From spontaneous fads to franchise blockbusters, take a walk down memory lane to rediscover the top selling holiday toys from the 1990s and how retailers missed out or scored big in the decade of millennial’s youth.
These must-have toys from the 90s sent many parents on wild goose chases as retailers struggled to keep all the hottest holiday merchandise in stock. While in hindsight it may have seemed easy to predict the overwhelming demand for toys associated with hit movies and TV shows like Toy Story, Power Rangers, and the Teenage Mutant Ninja Turtles, who could have anticipated the mania surrounding Furbies, POGs and Razor scooters?
1990 – Teenage Mutant Ninja Turtles Action Figures
Thanks to their popular Saturday morning TV show, these ‘heroes in a half-shell’ kung fu kicked their way into the hearts of 90s kids around the world. Michelangelo, Donatello, Leonardo, and Raphael quickly found their way out of the sewers and into stores, topping holiday toy sales and launching the brand to new heights. According to Mental Floss, “For the first four years of Turtlemania, about $1.1 billion worth of toys were sold, making the Turtles the #3 top-selling toy figures ever at the time, behind only G.I. Joe and Star Wars.”
1991 – Nintendo Game Boy
Today, most kids have played with a smartphone or tablet before they’ve said their first words, but in the early 90s Game Boy was the most high-tech gaming device kids owned. Yet at the time, retailers severely underestimated the demand for these handheld games. It was reported that the initial one million units released in the U.S. sold out in a matter of weeks. By the it was retired in 2007, Game Boy and Game Boy Color had sold 118.69 million units worldwide.
1992 – Super Soakers
If you grew up in the 90s, there’s a solid chance you’ve been blasted by Super Soaker water gun at some point. With the ability to shoot water up to 50 feet, this summertime weapon of fun became the most sought-after Christmas gift of ‘92. Throughout that year, Super Soaker’s popularity outpaced its parent company Lamari’s expectations, forcing them to ramp up production to meet demand. By 1992, over two million of these powerful squirt guns had been sold.
1993 – Talkboy
Every little boy and girl who had a Talkboy permanently attached to their hands after the 1993 holiday season has the fans of Home Alone (and Macaulay Culkin) to thank. The handheld cassette player and recorder was originally created as a prop for the movie Home Alone 2: Lost in New York, but so many fans wrote letters wanting the portable device that Tiger Electronics (now owned by Hasbro) put it into production. The toy’s success drove the production of several spinoff devices such as the pink Talkgirl and the Talkboy Pen, but the manufacture struggled to keep up with the overwhelming holiday demand.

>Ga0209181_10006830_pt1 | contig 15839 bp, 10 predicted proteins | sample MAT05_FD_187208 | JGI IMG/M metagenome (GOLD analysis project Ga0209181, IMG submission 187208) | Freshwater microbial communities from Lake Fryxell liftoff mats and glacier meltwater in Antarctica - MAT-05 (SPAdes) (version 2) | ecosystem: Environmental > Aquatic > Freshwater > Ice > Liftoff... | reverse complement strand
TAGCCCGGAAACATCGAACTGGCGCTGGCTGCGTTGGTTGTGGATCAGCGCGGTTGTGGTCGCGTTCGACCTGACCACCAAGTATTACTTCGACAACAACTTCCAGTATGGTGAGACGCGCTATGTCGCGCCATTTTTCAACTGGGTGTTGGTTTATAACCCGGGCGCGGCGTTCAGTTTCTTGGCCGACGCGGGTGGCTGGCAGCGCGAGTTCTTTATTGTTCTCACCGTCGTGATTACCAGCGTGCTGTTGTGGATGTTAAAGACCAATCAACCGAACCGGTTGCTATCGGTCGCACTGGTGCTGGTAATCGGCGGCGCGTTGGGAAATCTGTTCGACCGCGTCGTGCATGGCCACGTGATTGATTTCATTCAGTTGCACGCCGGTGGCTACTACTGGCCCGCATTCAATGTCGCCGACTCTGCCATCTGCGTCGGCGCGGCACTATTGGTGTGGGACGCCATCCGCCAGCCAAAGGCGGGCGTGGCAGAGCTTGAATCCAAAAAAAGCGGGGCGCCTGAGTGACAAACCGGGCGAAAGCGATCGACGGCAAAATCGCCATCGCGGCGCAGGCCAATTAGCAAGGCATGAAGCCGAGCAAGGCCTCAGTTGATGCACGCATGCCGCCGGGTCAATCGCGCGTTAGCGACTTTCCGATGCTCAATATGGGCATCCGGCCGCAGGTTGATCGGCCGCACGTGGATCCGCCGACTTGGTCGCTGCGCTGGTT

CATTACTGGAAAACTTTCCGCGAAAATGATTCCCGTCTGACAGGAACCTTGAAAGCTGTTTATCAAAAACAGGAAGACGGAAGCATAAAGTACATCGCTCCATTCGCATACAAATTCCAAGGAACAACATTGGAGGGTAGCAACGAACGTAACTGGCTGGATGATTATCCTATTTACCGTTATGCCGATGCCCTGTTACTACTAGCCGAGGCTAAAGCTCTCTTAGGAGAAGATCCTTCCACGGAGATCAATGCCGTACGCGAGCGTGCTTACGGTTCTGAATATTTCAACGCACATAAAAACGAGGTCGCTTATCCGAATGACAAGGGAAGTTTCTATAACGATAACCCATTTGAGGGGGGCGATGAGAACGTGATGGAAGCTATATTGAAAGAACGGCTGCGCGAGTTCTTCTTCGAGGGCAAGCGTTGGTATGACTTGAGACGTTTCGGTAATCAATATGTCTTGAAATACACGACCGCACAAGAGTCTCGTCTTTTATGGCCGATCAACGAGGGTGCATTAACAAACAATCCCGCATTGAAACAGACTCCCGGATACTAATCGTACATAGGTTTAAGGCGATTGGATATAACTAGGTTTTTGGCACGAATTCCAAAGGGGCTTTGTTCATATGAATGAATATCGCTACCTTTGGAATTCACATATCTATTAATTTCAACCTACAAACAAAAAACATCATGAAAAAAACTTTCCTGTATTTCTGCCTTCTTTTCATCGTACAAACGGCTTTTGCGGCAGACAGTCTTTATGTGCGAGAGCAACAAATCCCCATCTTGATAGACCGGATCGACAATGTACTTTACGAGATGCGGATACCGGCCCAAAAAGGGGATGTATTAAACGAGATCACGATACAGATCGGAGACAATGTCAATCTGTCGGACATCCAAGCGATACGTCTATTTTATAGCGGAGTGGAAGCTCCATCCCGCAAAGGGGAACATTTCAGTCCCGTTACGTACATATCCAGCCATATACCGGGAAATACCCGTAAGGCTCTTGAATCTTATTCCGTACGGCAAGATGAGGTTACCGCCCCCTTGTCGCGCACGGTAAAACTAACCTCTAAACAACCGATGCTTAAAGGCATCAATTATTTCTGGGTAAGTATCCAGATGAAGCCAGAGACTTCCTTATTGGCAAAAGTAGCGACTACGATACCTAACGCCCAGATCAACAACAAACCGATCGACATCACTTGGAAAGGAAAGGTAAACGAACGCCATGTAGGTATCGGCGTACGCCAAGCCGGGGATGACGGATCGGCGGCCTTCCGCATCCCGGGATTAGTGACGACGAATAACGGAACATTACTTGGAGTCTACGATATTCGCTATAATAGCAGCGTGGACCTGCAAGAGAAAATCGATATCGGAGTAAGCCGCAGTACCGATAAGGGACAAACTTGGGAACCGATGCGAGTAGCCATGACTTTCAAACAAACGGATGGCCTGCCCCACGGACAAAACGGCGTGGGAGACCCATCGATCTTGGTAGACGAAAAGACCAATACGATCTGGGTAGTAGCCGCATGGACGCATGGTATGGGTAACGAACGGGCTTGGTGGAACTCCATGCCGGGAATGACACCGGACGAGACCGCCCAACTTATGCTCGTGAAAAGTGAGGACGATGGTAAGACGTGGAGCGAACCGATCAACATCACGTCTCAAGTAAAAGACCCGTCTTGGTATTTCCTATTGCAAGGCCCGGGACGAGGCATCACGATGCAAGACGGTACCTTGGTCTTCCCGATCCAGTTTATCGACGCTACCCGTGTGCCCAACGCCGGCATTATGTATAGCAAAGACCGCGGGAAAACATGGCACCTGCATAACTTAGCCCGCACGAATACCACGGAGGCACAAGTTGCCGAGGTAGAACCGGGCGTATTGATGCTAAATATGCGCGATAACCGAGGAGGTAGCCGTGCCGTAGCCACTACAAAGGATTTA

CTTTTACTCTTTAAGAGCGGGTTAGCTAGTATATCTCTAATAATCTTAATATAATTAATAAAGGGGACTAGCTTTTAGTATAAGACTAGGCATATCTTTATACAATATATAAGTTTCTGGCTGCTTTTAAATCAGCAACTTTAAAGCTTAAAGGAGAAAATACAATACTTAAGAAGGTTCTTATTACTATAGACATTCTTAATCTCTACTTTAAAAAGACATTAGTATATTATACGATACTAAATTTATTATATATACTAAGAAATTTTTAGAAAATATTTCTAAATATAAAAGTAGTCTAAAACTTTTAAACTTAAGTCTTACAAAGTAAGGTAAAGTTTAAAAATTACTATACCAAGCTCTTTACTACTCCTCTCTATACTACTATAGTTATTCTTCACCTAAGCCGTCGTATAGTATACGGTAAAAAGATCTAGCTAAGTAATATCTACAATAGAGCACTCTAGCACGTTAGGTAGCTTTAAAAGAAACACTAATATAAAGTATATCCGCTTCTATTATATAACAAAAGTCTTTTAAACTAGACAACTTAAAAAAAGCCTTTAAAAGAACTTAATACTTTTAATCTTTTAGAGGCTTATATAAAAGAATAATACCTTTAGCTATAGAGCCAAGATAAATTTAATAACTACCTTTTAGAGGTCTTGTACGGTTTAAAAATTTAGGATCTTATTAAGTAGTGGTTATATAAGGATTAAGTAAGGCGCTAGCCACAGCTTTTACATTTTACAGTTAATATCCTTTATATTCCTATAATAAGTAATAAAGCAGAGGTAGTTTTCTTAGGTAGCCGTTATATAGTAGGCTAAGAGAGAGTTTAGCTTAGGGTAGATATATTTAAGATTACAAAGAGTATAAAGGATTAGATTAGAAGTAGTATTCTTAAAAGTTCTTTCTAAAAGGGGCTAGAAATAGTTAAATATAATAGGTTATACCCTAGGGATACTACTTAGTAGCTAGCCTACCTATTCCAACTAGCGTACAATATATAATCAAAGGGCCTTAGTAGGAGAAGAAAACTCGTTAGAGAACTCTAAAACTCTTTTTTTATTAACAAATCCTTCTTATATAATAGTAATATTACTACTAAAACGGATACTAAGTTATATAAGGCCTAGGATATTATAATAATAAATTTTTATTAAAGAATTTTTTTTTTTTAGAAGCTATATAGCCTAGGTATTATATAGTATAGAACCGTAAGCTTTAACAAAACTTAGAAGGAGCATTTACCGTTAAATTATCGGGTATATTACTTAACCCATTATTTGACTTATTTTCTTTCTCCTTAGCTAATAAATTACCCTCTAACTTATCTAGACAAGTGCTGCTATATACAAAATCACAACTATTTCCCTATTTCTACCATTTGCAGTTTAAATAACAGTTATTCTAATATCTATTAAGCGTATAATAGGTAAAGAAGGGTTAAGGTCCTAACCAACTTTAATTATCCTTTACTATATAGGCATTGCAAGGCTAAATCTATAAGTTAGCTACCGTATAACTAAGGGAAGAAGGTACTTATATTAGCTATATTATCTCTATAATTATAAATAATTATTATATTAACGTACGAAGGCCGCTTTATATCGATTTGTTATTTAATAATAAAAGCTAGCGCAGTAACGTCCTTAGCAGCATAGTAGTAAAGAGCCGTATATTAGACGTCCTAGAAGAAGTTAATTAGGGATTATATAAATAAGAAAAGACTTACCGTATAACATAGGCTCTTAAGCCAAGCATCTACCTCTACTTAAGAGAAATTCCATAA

1994 – Power Rangers Action Figures
Go Go Power Rangers! What kid could possibly resist this hit show’s anthemic theme song and action-packed adventures? Having skyrocketed to fame in 1993, causing severe action figure shortages that first holiday season, the manufacturer (Bandai) added 11 additional factories in 1994 to boost production of Power Ranger toys by 10 times! Yet, it still wasn’t enough to meet the demand for these mighty morphin action figures. Although many parents believed stores were purposefully keeping supplies low to inflate demand, Bandai’s director of marketing at the time stated, “demand was completely unpredictable.” Power Ranger sales reached $1 billion by 1995.
1995 – POGS
Who would have thought a game originating in Hawaii in the 1920s and with roots in 17th century Japanese culture would become a 90s schoolyard sensation? Starting off as bottle caps from Hawaiian POG juice (passion fruit, orange, and guava), game pieces were collected to help you flip your opponent’s POG. After a teacher in Oahu started using the game to teach her students math, the game quickly began sweeping the nation and forced TANPAC Inc., a small Canadian manufacturing company, to begin printing millions of POGs every week. Seeing an opportunity, Alan Rypinski bought the rights for POG and developed the World POG Federation (WPF), expanding the number of POG manufacturers worldwide.
1996 – Buzz Lightyear + Tickle Me Elmo
Tour Guide Barbie said it best as she drove through the Buzz Lightyear aisle of Al’s Toy Barn in Toy Story 2, “Back in 1995, shortsighted retailers did not order enough dolls to meet demand.” When the original Toy Story movie was released on Thanksgiving 1995, it was Disney’s first full-length computer animated Pixar film and the company was apprehensive about how audiences would respond. As it turns out, the movie quickly went to ‘infinity and beyond!’ And so did the demand for the movie’s Buzz Lightyear toy. Not having anticipated the instantaneous demand for Toy Story characters, Buzz Lightyear’s original manufacture (Thinkway Toys) failed to produce enough action figures. Even though by Christmas of ‘96 Disney had signed an additional manufacturing deal with Mattel, demand had not tempered and ultimately their inability to produce enough units cost them an estimated $300 million in unrealized sales.